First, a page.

Total Hip Replacement in Ethiopia
Total hip replacement (THR) surgery has evolved over years to the point that it has been considered as “the operation of the century”. For developed countries, arthroplasty is well established for the management of various joint disorders and has completely revolutionised the treatment of the arthritic hip. The story is different in developing nations. Expensive implant costs and lack of trained orthopaedic surgeons are the main constraints; poverty has caused African countries to remain behind from enjoying the benefits of this medical breakthrough. In this study, we report our first and largest series of 50 such surgeries performed at the CURE Hospital in Addis Ababa. We believe that this is the first consecutive case series from Ethiopia and wanted to share our experience.
Prospectively, all consecutive patients that underwent THR at CURE Hospital from October 2009 to October 2013 were followed for over 3 years using clinical assessments and hip scores. The hip implant used was a Stryker Omnifit Uncemented HA-coated prosthesis. The Visual Analog Scale (VAS) for pain and the Modified Oxford Hip Score were used to assess outcomes. Variables recorded for each patient included sociodemographic information, diagnosis, comorbidity, surgical approach, duration of surgery, estimated blood loss, implant sizes for Ethiopian hips, complications, sequelae, hip scores, and final patient satisfaction. These were analysed using SPSS version 16. Patterns and learning points were observed.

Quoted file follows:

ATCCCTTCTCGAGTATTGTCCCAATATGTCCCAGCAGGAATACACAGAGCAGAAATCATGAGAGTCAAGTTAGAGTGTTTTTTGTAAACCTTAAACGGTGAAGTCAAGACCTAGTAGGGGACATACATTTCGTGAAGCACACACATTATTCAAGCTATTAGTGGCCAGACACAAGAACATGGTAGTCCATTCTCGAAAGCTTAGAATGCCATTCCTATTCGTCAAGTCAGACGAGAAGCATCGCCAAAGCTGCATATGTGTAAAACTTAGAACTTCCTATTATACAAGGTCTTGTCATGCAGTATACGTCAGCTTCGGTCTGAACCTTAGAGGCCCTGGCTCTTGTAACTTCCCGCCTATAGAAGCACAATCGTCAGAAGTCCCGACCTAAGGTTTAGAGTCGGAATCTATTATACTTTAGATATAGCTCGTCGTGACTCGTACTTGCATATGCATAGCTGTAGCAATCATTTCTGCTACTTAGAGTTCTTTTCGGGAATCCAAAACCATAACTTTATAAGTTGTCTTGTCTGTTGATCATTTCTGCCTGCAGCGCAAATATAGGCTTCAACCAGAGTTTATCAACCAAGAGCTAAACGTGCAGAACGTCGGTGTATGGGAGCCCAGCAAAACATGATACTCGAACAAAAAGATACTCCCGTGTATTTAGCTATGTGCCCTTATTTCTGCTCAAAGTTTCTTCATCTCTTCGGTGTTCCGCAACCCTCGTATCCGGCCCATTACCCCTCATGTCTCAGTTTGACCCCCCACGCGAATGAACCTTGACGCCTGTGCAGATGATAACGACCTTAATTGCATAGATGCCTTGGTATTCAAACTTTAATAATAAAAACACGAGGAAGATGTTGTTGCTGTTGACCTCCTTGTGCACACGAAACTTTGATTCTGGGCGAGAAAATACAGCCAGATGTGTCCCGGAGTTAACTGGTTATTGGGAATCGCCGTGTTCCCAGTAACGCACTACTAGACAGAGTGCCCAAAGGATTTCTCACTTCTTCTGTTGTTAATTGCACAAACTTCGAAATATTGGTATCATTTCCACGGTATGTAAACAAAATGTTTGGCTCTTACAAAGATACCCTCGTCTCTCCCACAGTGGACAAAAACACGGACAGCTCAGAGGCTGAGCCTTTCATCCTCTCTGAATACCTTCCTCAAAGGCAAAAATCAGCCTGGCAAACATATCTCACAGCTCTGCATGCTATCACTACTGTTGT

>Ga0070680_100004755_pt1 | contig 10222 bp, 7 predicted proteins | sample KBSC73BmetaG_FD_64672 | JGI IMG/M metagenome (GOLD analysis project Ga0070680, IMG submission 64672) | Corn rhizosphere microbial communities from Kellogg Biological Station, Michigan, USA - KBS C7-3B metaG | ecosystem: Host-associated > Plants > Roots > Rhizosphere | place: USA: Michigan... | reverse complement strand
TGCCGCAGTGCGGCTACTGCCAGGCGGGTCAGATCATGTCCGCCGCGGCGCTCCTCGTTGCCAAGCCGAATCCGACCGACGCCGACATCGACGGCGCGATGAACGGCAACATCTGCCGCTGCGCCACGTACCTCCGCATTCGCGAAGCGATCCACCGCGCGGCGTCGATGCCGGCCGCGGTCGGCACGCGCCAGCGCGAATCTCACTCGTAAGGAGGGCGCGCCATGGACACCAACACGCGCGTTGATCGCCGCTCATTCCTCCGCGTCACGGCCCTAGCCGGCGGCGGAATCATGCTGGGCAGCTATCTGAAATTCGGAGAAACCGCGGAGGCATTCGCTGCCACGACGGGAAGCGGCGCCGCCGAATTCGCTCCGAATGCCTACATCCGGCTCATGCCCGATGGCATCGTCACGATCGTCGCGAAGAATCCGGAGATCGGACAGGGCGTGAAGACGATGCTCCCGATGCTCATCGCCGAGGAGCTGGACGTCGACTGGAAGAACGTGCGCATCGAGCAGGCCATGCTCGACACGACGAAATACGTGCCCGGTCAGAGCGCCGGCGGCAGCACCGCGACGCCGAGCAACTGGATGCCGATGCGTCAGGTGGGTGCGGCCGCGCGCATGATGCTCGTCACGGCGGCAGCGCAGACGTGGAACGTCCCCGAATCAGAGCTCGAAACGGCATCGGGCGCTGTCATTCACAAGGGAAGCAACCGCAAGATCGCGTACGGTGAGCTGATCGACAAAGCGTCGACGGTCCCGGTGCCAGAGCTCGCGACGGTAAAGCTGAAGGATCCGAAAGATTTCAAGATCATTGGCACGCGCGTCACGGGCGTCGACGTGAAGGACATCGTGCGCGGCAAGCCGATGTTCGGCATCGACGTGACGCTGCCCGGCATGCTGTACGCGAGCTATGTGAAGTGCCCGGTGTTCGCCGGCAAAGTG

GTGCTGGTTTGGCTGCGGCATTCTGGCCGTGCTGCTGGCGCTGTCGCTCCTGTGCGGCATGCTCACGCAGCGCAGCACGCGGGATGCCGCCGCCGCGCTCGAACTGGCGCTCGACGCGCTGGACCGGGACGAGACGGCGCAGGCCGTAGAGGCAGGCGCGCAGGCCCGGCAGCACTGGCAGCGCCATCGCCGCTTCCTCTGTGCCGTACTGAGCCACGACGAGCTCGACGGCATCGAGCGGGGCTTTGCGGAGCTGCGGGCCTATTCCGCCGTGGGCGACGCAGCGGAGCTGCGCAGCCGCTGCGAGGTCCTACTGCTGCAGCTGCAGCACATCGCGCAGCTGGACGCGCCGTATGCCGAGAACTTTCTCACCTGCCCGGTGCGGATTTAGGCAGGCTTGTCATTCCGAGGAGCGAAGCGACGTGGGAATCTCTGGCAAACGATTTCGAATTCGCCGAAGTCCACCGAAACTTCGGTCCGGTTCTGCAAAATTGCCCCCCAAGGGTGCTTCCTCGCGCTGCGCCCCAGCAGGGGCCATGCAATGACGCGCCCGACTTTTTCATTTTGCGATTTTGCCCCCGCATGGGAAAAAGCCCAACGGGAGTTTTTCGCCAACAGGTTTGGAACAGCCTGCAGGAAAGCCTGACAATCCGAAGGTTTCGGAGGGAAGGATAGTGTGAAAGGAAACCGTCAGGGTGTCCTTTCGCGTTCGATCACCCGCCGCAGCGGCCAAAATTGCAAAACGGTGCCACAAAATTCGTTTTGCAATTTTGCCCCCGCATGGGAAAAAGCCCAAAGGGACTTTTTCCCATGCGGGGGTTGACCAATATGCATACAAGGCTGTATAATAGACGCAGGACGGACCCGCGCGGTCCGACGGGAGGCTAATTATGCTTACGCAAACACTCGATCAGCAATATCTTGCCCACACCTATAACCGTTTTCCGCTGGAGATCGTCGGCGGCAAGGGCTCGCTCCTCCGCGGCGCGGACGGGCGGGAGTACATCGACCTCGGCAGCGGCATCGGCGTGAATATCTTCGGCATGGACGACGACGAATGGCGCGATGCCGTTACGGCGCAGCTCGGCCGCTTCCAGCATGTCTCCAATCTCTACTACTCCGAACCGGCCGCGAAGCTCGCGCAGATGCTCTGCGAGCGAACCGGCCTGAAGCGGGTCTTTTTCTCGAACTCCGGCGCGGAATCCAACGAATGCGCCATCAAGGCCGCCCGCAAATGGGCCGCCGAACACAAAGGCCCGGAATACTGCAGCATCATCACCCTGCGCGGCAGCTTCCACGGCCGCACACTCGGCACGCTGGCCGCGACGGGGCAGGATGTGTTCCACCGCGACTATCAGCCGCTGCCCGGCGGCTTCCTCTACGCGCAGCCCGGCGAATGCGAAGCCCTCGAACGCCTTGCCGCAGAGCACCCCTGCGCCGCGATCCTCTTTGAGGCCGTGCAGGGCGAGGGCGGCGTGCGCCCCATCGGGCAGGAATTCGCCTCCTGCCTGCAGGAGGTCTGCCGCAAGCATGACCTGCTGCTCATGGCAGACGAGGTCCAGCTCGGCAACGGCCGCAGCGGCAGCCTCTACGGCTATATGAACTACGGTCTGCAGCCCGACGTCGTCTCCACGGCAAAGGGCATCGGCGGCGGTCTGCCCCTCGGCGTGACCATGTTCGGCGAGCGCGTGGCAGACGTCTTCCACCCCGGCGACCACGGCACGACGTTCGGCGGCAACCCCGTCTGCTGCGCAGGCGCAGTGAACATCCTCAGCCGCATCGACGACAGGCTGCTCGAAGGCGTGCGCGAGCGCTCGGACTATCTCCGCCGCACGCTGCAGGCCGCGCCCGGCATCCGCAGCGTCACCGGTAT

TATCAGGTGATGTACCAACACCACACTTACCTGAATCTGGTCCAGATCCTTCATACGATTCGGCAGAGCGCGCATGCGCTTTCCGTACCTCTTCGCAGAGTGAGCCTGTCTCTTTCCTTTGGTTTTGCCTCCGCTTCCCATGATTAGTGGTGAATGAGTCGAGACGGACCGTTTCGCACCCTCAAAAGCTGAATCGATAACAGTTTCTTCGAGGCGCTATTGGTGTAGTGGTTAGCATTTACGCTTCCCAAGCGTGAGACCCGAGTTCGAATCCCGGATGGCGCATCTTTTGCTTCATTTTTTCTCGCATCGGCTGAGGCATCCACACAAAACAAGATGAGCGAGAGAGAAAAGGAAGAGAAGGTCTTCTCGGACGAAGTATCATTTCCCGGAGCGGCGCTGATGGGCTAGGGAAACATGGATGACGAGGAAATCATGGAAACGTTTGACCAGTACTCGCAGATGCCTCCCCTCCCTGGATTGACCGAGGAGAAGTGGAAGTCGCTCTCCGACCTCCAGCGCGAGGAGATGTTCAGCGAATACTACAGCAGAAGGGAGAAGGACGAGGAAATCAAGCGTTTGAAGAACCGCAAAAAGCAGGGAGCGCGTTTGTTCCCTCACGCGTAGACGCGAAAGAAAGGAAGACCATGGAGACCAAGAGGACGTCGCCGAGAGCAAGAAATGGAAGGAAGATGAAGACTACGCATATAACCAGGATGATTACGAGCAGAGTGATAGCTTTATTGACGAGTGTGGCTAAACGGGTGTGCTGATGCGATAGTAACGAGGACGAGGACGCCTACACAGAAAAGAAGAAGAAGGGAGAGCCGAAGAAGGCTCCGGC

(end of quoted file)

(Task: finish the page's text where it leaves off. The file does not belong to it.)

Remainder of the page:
Of the 50 consecutive THR patients, 26 were male. Mean age was 48 years (range 14-85). In 30 hips, the right side was operated on, and 2 were bilaterally treated. Primary osteoarthritis (OA) and avascular necrosis (AVN) were the leading diagnoses requiring THR. Previous partial hip replacement (PHR, hemiarthroplasty) was converted to THR in 6 patients. The commonest comorbidities were diabetes mellitus and hypertension. There were 4 hips that dislocated after THR and 1 needed revision surgery. There was 1 persistent infection, 1 case of deep vein thrombosis (DVT), and 1 death. Mean EBL was approximately 1 L and only 5 patients needed transfusion. The most common sizes for Ethiopian hips were a 28 mm+0 head, 52 mm acetabular shell, and 140 mm #8 stem. The VAS and Modified Oxford Hip scores both improved significantly, and the results were comparable with international standards.
THR is a viable, safe, and effective option in Ethiopia. Appropriate staff training, careful patient selection, continuous supply chain of implants, and establishing a dedicated joint replacement centre will reliably sustain THR surgery.